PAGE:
It begins with mathematicians coloring the edges of n-dimensional hypercubes. Why would they do such a thing? I don't know. Maybe they wanted to gussy them up a bit.
Anyway, the mathematicians wanted to know how many dimensions your cube would have to be in order to guarantee that a certain method of coloring its edges would contain at least one example of a particular result. If you want to understand what the method is - or what result they're looking for - you'll have to ask someone else. I'm a long way from understanding that part of it.
So how many dimensions does the cube have to be? The mathematicians don't know exactly. But they've narrowed it down. It must be at least 13. But it won't be any larger than Graham's number. [As in, Ronald Graham. He's the guy who invented the "Erdos number".]
Then what is Graham's number? Before you can talk about Graham's number, you have to understand Knuth's up-arrow notation. [As in Donald Knuth. He's the guy who created the TeX typesetting system.]
Now, regular exponents are often represented by a single up-arrow.
A^B = A*A*A...*A with there being B copies of A.
3^2 = 3*3 = 9
3^3 = 3*3*3 = 27
3^4 = 3*3*3*3 = 81
What Knuth did was define a system using additional arrows.
A^^B = A^(A^(...^A) with there being B copies of A
[With exponents, you always work from right to left.]
In other words, A raised to the power of itself in a tower of exponents with B levels.
3^^2 = 3 to the power of 3 = 27
3^^3 = 3 to the power of (3 to the power of 3) = 3 to the power of 27 = 7,625,597,484,987
That's 7.6 trillion - which is nothing to sneeze at. But it's visualizable. If you took 3 Sears Towers and filled them with pennies, that's more or less the number of pennies you'd have.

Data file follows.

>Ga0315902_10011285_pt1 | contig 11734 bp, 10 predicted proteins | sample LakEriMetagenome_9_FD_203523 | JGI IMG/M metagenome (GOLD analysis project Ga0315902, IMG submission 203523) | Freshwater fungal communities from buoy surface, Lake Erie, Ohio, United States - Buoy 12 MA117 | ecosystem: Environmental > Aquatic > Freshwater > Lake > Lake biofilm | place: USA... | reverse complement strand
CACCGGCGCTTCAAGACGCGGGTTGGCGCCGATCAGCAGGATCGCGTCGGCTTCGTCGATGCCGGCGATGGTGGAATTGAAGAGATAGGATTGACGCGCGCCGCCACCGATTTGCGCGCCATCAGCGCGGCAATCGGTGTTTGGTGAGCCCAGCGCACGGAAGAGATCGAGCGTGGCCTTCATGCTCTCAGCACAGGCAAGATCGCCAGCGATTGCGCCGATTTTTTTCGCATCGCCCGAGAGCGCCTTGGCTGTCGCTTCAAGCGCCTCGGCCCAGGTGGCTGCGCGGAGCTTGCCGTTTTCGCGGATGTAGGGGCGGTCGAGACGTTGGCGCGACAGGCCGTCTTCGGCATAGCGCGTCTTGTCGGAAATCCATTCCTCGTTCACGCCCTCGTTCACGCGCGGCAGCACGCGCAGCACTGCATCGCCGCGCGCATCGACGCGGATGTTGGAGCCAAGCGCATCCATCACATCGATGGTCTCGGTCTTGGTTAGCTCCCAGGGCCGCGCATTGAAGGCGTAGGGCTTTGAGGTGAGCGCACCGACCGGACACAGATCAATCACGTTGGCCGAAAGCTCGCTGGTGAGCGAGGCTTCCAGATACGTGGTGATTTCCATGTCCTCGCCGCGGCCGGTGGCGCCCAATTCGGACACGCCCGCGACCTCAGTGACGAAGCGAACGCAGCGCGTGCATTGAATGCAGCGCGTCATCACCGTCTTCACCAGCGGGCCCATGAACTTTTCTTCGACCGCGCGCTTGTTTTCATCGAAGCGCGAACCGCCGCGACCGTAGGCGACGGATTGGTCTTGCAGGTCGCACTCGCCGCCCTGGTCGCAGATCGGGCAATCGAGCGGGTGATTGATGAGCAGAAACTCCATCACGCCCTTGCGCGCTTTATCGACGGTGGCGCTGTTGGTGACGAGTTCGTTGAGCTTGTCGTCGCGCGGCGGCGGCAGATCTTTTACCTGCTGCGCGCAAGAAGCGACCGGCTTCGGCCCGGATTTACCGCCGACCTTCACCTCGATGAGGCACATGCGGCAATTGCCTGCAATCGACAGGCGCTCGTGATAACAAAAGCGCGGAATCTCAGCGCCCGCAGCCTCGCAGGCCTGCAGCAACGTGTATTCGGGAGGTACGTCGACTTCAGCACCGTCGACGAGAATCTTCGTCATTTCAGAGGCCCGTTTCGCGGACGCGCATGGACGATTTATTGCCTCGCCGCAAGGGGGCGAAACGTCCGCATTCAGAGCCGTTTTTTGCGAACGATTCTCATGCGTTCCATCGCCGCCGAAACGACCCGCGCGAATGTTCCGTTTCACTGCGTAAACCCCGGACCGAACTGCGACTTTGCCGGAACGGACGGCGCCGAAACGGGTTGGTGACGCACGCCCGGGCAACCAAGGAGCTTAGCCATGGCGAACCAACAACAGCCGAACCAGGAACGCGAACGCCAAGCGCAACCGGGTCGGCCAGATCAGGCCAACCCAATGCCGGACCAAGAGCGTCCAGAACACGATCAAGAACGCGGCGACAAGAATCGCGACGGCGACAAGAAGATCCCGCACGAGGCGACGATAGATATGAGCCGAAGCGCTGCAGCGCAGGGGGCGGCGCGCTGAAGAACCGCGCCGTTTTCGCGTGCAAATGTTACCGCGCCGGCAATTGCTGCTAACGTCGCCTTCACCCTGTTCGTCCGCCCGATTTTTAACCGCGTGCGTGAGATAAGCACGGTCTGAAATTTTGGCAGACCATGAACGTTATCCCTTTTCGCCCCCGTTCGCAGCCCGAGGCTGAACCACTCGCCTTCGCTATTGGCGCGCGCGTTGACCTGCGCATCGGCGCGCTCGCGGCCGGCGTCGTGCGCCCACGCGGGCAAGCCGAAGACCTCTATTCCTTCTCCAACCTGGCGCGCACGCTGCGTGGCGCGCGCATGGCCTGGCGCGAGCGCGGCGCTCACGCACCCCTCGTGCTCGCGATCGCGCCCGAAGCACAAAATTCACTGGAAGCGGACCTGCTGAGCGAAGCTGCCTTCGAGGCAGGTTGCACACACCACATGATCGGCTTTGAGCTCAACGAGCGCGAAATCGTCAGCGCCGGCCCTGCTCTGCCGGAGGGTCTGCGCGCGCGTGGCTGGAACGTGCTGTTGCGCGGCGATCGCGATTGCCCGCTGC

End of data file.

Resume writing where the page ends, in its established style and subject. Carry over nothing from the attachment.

3^^4 = 3 to the power of (3 to the power of (3 to the power of 3)) = 3 to the power of 7,625,597,484,987
Here we have gone beyond the visualizable. By comparison, the number of Planck volumes - the smallest volume in which the known laws of physics make any sense - contained in the entire known universe is 10 to the power of 185. So with 3 to the power of 7,625,597,484,987, we can safely say that we have entered the realm of Big.
Now let's add a third arrow:
A^^^B = A^^(A^^(...^^A)) with there being B copies of A
[As with exponents, when using arrows, you work from right to left.]
Note how, as before, the number of arrows between terms on the right side of the equal-sign is one less than the number of arrows between terms on the left side of the equal-sign.
3^^^2 = 3^^3 = 7,625,597,484,987
3^^^3 = 3^^(3^^3) = 3^^7,625,597,484,987
In other words: an exponent tower of 3's that is stacked 7,625,597,484,987 levels high.
To give some idea of this: if it took you a second to calculate each new level of the stack, it would take more than 240,000 years to finish. Now we are in the realm of Stupid Big.
Let us call this number X.
3^^^4 = 3^^(3^^(3^^3)) = 3^^X = An exponent tower of 3's that is X levels high.
3^^^5 = An exponent tower of 3's that is 3^^^4 levels high.
3^^^6 = An exponent tower of 3's that is 3^^^5 levels high
Continue this series until the number after the three arrows is X.
This last number equals 3^^^^X. Let us call this Insanely Big number G1. And remember that it took only four arrows to get there.
Now things get interesting.
G2 = 3^^...^^3 with there being G1 arrows.
G3 = 3^^^...^^^3 with there being G2 arrows.
Continue this series until you reach G64.
THAT is Graham's number.
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